Search and rescue group receives bone identification training with VCU teacher – VCU News

Last year, search and rescue volunteers were called to a remote area of ​​Virginia to search for human remains as part of a law enforcement investigation. One of the researchers came across some bones and thought it might be the person. Nearby, other bones were discovered. Some of the bones were later found to be from a bear, but this created some confusion for the team.

This experience and others led Jim Russell, director of the Search and Rescue Tracking Institute, a human tracking team located in Virginia, to organize a training session at Virginia Commonwealth University over the summer. The institute is made up of search and rescue volunteers from across the Commonwealth, and Russell wanted his team at the institute to be better trained in forensic science. Through a contact, he was put in touch with Tal Simmons, Ph.D., a professor in the Department of Forensic Sciences at the College of Humanities and Sciences at VCU. She is a forensic anthropologist specializing in understanding the decomposition of the human body after death.

Simmons has traveled the world and worked at the intersection of forensic science and human atrocities since the late 1990s. She was Director of the Forensic Oversight Project in Bosnia for Doctors for Human Rights. man, where she and others investigated mass graves from the Yugoslav Civil War.

“The discipline has been around for a long time,” Simmons said. “It’s something I love to do. I prefer human rights and the humanitarian aspects of things in general.

In-class and on-the-job training

Russell said most search and rescue efforts involve a missing person. Teams are formed to search for clothing on bushes or broken tree branches. They don’t have as much experience in identifying and documenting human remains.

The VCU training took place over two days in August. Day one started in the classroom and ended at Pocahontas State Park in Chesterfield County and gave search and rescue professionals the opportunity to investigate a mock crime scene with human remains. The second day was in the classroom and in the lab and focused on identifying bones.

“We’ve had a great training,” said Russell. “It was a great match that brought all of our resources together. “

Members of the Search and Rescue Tracking Institute have received training at Radford University, Western Carolina University and most recently the University of Tennessee in Knoxville, Russell said. “After finding Dr. Simmons, we are delighted to have found a resource for a variety of forensic training here in central Virginia. “

In Virginia, search and rescue operations operate on a voluntary basis as part of the Virginia Department of Emergency Management, which activates teams as needed by localities. “When the local search and rescue authorities in their area need assistance, they can contact VDEM and request free search and rescue resources,” said Russell. “VDEM will then activate as many [search and rescue] teams necessary to complete the mission, but the local authorities remain the competent authority.

When Russell contacted Simmons, she sent him several previous training and course programs. They talked about the options and opted for the two day course. They wanted to focus on the areas where Simmons could teach the team the most.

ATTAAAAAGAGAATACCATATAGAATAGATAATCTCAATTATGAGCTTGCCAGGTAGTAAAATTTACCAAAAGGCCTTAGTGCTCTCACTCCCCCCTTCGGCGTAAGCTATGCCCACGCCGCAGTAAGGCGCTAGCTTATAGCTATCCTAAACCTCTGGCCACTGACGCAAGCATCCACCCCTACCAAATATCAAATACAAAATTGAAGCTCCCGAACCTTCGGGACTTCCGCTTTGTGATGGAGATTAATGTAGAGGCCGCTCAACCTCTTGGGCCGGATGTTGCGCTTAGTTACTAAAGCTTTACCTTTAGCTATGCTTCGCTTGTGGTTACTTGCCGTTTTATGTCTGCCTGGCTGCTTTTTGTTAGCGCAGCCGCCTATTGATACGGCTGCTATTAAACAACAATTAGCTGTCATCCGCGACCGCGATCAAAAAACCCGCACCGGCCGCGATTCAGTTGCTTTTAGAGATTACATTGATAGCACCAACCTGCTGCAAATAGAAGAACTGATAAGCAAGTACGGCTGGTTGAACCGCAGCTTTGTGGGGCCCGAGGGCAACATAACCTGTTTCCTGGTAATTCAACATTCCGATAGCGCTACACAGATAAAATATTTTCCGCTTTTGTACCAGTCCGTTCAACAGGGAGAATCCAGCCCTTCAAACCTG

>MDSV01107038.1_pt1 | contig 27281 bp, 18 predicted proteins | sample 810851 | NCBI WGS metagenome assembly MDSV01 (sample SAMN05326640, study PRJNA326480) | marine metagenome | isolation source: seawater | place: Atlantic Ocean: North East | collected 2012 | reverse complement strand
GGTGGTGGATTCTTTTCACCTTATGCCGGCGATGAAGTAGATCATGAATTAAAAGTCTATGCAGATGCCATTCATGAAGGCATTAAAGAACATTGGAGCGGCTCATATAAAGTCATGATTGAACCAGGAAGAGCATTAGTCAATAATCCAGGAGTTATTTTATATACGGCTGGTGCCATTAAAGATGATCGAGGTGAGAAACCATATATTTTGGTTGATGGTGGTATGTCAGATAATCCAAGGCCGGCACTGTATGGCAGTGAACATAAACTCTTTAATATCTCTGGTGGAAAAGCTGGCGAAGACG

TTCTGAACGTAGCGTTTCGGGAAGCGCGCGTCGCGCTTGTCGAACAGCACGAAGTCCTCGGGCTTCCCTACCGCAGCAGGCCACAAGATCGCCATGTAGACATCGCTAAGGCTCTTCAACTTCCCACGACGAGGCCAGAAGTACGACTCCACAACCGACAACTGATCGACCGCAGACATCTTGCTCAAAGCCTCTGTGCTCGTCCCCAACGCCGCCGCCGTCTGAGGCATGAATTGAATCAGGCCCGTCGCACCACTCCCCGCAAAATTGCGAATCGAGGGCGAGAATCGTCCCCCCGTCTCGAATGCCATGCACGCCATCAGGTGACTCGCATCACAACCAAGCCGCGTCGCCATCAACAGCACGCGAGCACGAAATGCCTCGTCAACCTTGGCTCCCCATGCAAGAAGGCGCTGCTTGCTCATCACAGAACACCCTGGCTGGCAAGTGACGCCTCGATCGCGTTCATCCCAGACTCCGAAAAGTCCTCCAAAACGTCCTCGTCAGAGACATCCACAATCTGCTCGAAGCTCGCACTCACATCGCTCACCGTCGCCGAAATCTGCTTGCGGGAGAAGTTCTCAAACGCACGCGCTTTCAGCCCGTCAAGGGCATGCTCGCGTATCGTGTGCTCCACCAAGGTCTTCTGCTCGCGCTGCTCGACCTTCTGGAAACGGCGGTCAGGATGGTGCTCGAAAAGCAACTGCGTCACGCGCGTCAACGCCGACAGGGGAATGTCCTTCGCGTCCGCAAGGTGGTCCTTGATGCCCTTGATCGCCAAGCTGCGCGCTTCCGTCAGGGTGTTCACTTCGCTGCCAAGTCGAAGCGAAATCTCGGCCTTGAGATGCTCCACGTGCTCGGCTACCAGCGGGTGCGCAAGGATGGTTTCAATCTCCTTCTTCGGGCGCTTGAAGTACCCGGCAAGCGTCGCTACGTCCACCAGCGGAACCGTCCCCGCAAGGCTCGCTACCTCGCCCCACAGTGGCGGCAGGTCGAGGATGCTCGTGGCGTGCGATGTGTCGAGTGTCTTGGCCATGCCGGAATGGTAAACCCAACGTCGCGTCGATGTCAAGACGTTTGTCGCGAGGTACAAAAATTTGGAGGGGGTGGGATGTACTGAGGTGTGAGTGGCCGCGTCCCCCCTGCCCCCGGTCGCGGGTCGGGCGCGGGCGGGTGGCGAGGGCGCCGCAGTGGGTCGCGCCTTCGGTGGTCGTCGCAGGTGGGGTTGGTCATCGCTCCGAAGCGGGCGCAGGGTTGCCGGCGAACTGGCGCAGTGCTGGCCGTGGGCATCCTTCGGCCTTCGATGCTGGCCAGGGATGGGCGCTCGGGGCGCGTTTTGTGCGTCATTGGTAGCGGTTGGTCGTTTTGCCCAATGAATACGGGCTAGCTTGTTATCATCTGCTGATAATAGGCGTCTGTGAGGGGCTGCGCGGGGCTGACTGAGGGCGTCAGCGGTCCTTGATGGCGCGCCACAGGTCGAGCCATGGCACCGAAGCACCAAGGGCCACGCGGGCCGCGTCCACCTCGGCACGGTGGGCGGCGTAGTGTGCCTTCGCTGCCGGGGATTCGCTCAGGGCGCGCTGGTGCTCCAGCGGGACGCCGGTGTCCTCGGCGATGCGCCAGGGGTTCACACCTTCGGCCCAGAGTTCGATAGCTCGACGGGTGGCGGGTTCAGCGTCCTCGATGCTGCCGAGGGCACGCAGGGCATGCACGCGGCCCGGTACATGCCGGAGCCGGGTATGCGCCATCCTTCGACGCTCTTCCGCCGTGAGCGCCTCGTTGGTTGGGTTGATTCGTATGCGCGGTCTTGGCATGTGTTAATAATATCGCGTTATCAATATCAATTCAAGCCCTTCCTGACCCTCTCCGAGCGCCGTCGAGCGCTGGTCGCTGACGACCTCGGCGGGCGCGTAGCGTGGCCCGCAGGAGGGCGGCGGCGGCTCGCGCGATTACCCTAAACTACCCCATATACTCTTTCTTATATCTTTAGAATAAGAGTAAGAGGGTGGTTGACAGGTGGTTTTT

“Animal bones often accompany my suitcases because it is difficult for people who do not know the human skeleton intimately to tell the difference,” said Simmons.

The class also taught the participants the different stages of human development. The bones of infants are very different from the bones of adolescents. The goal was to give search and rescue team members hands-on experience of the different types of bones they might encounter during a forensic investigation.

On the ground, a crime scene was set up where false human bones were placed on the ground. The teams familiarized themselves with photography and taking notes. Simmons wanted them to understand the best practices for assessing a crime scene, such as having a good camera instead of trying to document with a cell phone.

Collection of donations

Russell brought a collection of animal bones for training. He had used the bones before and thought they would be useful. To his surprise, VCU did not have a large collection of animal bones, so he donated several boxes. He plans to give more in the future.

“I agreed to build a collection for the Forensic Anthropology Lab,” Russell said. “And so I delivered, I think, the first five or six boxes of bones to this class. Right now I’m working on continuing to build this collection for VCU, which I’m really excited to do.

Russel said the institute and Simmons are considering doing more training. Several members missed the initial session and some topics were not discussed. The goal is to get the members of his team to think about the challenges of recovering human remains.

“We talked a bit about the possibility of doing entomology classes to find out what kind of insects would have an effect on the human body as it decomposes,” Russell said. “So another thing we want to know is if a person has been dead within a week, what condition are we really waiting to find? What do we expect to walk on? “

The organization plans to update its documentation and some of the training with Simmons could be incorporated into the new documents. Simmons also talks about having one of the members speak to his class about search and rescue.

“I think the two days have been quite successful,” said Simmons. “We had a great day together. “

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